SANTA MARIA DEGLI ANGELI (ASSISI), ITALY - 11 JUNE 2018: A worker moves giant coils of steel with a magnet throughout the factory at IRON S.p.A., a publicly traded company that makes industrial steel parts, in Santa Maria degli Angeli (Assisi), Italy, on June 11th 2018.
President Donald Trump’s administration plans to impose tariffs on European steel and aluminum imports after failing to win concessions from the European Union, a move that could provoke retaliatory tariffs and inflame trans-Atlantic trade tensions. Until the moment that the American president rendered his decision, Mr. Capponi, the commercial director of IRON spa, was confident the continent would be spared.
Given that IRON is a purchaser of steel, the company might benefit from the American tariffs. Steel now shipped to the United States from mills within Europe might stay here to avoid the tariffs, raising the supply and dropping prices. Chinese producers who export to American shores could divert their product to Europe, amplifying this trend.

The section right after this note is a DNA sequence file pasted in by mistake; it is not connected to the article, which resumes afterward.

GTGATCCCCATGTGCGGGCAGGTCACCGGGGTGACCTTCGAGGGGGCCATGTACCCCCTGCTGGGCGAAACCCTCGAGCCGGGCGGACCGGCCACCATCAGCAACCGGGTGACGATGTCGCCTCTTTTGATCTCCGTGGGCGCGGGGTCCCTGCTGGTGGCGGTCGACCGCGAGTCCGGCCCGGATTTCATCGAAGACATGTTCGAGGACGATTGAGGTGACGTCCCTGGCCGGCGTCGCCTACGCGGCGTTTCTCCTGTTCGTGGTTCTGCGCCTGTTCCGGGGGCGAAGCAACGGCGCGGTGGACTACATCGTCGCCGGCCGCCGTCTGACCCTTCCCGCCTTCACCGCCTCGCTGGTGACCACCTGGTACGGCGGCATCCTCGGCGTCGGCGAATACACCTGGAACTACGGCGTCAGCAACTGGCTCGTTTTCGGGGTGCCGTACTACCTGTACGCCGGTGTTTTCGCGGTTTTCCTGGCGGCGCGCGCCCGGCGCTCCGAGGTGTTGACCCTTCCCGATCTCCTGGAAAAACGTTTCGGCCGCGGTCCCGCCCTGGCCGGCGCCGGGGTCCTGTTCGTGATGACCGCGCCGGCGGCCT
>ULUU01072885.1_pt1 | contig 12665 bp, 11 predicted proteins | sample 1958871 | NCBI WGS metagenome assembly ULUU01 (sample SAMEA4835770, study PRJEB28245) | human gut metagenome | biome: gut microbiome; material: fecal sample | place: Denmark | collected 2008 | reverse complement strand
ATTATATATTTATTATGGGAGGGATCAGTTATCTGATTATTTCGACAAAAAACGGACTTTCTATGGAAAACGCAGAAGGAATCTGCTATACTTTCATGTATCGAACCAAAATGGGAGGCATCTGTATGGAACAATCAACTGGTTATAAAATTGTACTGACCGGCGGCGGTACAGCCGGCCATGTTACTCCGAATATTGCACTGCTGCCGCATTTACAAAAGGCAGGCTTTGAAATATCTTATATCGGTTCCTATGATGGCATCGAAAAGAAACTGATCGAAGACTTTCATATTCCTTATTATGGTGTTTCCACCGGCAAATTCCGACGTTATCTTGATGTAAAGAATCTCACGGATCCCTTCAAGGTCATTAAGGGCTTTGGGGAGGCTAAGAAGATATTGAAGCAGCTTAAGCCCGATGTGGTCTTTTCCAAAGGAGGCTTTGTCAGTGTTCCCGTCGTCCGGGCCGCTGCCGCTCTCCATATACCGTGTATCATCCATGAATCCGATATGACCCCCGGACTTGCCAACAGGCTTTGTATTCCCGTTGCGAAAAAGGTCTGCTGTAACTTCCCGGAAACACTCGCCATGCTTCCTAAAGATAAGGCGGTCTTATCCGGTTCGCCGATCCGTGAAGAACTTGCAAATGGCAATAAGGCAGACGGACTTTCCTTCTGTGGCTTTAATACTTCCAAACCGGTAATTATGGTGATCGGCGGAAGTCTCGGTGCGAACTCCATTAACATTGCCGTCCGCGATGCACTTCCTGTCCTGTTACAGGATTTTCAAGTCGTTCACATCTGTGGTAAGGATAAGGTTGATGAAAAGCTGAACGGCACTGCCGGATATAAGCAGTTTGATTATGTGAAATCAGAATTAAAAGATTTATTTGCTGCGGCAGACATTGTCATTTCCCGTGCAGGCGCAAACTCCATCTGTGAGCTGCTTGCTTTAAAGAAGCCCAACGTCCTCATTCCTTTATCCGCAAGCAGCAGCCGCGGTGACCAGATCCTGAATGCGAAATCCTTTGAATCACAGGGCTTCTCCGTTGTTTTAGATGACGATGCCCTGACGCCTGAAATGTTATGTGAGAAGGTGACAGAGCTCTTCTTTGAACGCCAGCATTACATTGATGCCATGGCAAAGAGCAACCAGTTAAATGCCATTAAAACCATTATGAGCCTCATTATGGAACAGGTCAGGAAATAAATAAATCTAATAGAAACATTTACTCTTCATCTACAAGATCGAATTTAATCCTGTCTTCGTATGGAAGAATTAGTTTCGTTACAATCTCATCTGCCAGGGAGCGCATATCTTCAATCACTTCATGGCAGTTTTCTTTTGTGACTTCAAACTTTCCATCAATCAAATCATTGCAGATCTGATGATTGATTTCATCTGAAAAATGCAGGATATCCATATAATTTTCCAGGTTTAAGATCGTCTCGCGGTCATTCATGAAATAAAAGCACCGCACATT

But Mr. Capponi was banking on none of this. Even if steel prices decline, his customers are likely to squeeze him for lower prices. More broadly, the American tariffs — justified by the Trump administration as a supposed defense of national security — reverberated as a blow against world trade.
- ©2018 Gianni Cipriano
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